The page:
Hans Haacke’s Gift Horse presents a sculpture of a skeletal horse for the Fourth Plinth in homage to the proposed equine statue of William IV (1765-1837), intended for display on the plinth, but never completed. Haacke intended the sculpture to blend with the traditional glyptoteque of statuary in Trafalgar Square: “I hope the other two horses on Trafalgar Square, the one carrying Charles I, strutting, and the other, with George IV on its back, rather stoic, accept the newcomer graciously and recognise that their temporary companion has a lot to talk about.”
The image of the horse is derived from an etching ‘The Skeleton of a Horse’ by George Stubbs (1742-1806), whose studies of equine dissections and movement, ‘The Anatomy of The Horse’ was published in 1766, during the lifetime of the King. An electronic ribbon is tied to the horse’s front leg, which displays a live ticker of stock and share prices from the London Stock Exchange, and also represents the idea of the sculpture as a gift to the public. More specifically the electronic stream of figures and economic information creates an awareness of the global activities of trading in the City of London, and by subtle implication the division of wealth between rich and poor. Haacke implies links between power, money and history through making visible the structures of the horse and suggesting a metaphorical link to the hidden substructures of the city and to the past meanings of the fourth plinth. Haacke notes the superficiality of lifestyle and glamour associated with international financial trading while “the less fortunate look to the bare bones of the horseplay of today’s gentry”, and hopes that spectators might be “intrigued by what the ticker of the London Stock Exchange tells them about their fortunes”.
Hans Haacke was born 1936 in Cologne, Germany, and he lives and works in New York. His early work employed physical and organic processes, such as condensation, in what he called ‘systems’, until his focus shifted to the socio-political field of equally interdependent dynamics. For the last four decades Haacke has been examining relationships between art, power and money, and has addressed issues of free expression and civic responsibilities in democratic societies. Haacke’s practice is difficult to categorise, moving from object to image to text, from painting to photography, at times of a provocative nature.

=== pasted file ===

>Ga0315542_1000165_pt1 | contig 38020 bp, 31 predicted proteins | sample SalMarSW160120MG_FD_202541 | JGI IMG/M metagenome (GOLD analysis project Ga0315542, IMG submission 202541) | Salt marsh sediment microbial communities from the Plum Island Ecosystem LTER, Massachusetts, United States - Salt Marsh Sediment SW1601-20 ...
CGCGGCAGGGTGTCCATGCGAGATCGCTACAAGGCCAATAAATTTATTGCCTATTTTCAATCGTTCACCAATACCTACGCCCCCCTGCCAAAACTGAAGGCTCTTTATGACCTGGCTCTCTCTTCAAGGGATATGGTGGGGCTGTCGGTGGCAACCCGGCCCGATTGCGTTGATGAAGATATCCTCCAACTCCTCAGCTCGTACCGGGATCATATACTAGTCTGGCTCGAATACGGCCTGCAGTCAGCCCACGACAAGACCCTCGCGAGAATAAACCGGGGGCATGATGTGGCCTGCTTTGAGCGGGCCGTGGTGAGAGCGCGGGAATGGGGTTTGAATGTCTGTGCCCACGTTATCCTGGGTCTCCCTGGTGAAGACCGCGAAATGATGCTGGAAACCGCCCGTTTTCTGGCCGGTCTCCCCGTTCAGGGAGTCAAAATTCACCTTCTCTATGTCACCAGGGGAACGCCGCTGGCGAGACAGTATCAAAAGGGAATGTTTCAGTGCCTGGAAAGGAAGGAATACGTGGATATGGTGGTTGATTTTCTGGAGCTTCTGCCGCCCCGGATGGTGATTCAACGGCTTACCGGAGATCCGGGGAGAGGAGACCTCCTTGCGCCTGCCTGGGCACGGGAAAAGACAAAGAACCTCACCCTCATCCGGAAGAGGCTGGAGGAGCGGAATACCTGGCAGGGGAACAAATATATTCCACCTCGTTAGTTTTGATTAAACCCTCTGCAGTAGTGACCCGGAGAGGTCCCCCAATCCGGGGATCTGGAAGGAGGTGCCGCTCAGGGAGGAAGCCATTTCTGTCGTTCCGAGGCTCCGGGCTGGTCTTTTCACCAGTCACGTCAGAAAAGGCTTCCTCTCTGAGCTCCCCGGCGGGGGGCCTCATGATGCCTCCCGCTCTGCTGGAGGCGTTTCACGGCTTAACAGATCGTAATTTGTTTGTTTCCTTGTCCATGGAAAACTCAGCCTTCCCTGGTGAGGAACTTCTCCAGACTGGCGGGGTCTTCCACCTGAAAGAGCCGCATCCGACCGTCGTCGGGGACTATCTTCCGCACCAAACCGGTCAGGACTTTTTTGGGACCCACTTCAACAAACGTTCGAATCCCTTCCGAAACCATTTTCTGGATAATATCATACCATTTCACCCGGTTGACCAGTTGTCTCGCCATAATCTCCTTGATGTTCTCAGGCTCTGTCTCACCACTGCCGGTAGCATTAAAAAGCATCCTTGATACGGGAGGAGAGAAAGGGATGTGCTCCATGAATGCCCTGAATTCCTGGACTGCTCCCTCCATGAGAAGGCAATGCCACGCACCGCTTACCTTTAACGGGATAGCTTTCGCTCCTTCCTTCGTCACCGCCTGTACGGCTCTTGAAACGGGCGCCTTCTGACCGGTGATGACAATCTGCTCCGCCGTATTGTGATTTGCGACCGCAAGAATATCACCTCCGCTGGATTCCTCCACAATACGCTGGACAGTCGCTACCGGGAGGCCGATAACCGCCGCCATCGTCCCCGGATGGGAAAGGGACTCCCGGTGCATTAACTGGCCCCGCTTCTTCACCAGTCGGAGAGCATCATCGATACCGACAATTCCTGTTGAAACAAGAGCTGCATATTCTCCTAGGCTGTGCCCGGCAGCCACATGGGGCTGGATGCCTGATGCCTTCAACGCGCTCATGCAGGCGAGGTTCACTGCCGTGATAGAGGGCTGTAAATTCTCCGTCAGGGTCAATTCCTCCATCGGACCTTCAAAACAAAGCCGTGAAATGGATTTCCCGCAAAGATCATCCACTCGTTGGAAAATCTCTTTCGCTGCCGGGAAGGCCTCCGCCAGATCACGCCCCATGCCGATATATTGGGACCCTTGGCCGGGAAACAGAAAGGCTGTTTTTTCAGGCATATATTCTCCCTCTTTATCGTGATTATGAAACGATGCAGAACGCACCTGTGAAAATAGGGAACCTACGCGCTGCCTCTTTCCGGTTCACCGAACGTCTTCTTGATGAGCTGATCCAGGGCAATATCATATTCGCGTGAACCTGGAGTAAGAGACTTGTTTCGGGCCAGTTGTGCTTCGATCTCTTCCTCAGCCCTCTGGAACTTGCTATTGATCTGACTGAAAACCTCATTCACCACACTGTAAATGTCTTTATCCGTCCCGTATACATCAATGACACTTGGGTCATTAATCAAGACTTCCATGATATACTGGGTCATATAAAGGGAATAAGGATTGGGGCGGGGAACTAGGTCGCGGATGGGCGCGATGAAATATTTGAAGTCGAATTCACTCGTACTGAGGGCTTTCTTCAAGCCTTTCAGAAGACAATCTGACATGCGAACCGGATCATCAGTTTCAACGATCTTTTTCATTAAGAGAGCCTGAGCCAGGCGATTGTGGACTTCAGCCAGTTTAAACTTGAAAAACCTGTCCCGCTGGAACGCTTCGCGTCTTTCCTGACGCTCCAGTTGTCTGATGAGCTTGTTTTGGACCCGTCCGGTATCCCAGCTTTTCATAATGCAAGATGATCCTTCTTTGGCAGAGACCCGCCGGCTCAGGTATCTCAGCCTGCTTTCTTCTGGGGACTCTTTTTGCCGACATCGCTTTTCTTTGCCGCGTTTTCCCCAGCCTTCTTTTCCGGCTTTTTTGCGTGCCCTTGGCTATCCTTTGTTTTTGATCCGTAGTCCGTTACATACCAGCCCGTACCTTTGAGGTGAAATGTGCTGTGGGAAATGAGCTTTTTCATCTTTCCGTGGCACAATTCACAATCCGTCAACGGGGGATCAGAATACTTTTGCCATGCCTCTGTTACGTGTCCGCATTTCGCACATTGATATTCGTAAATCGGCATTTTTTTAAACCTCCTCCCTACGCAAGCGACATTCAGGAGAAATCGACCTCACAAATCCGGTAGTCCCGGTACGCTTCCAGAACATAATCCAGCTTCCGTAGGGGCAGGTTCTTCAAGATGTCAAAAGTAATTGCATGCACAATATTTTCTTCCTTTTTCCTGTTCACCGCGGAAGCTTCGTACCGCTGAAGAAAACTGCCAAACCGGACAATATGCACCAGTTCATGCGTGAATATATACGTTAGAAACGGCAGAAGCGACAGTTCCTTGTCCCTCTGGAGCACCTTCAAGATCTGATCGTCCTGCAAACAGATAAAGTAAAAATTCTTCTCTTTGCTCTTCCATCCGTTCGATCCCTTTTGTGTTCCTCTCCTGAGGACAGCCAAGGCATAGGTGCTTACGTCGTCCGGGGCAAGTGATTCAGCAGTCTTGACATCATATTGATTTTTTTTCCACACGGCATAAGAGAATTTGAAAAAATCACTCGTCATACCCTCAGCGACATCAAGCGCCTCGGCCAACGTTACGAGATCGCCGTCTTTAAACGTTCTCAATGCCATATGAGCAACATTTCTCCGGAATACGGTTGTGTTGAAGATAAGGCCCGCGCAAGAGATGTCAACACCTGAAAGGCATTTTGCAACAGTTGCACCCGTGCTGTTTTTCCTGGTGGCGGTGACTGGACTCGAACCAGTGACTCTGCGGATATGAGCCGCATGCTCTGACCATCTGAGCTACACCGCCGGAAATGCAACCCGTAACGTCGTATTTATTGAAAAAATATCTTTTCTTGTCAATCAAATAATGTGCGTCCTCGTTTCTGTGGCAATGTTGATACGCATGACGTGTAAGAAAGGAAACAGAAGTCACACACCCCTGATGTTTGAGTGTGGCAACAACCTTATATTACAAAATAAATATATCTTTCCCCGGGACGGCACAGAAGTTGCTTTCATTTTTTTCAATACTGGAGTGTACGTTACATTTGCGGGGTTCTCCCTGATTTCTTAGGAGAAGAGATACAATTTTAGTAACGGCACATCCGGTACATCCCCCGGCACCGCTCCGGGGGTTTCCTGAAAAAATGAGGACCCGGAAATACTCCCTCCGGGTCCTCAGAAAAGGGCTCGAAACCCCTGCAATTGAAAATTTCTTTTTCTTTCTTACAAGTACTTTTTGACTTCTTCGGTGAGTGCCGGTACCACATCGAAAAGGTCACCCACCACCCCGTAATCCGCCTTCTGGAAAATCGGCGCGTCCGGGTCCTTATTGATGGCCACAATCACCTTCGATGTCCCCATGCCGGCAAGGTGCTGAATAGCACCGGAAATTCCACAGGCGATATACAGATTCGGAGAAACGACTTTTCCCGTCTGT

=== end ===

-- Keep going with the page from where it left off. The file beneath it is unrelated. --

There have been previous nine previous commissions: Mark Wallinger, Ecce Homo, 1999; Bill Woodrow, Regardless of History, 2000; Rachel Whiteread, Monument, 2001; Marc Quinn, Alison Lapper Pregnant, September 2005; Thomas Schütte, Model for a Hotel, 2007; Antony Gormley One & Other, 2009; Yinka Shonibare MBE, Nelson’s Ship in a Bottle, 2011 – subsequently purchased for the National Maritime Museum in Greenwich; and Elmgreen & Dragset, Powerless Structures, Fig 101, 2012; Katharina Fritsch, Hahn / Cock, 2013.
The Fourth Plinth Programme was initiated in 1998 by the Royal Society of Arts (RSA) with the support of the Cass Sculpture Foundation. In 1999 responsibility was transferred to the Mayor of London and the Greater London Authority. The Fourth Plinth Programme is commissioned by the Mayor’s Culture Team, and the Fourth Plinth Commissioning Group, who have been responsible for placing works since 2005. The programme is funded by the Mayor of London with support from Arts Council England.
The Fourth Plinth Commissioning Group: Jo Baxendale, Relationship Manager, Visual Art, Arts Council England; Iwona Blazwick – Director of Whitechapel Gallery; Mick Brundle – Principal, Arup Associates; Jeremy Deller – Artist; Tamsin Dillon –Director, Liverpool Biennale; Ekow Eshun – Writer, Broadcaster (Chair); Grayson Perry – Artist; Matthew Slotover – Co-director, Frieze; Jon Snow – Broadcaster; Justine Simons – Greater London Authority (Director, Fourth Plinth Programme)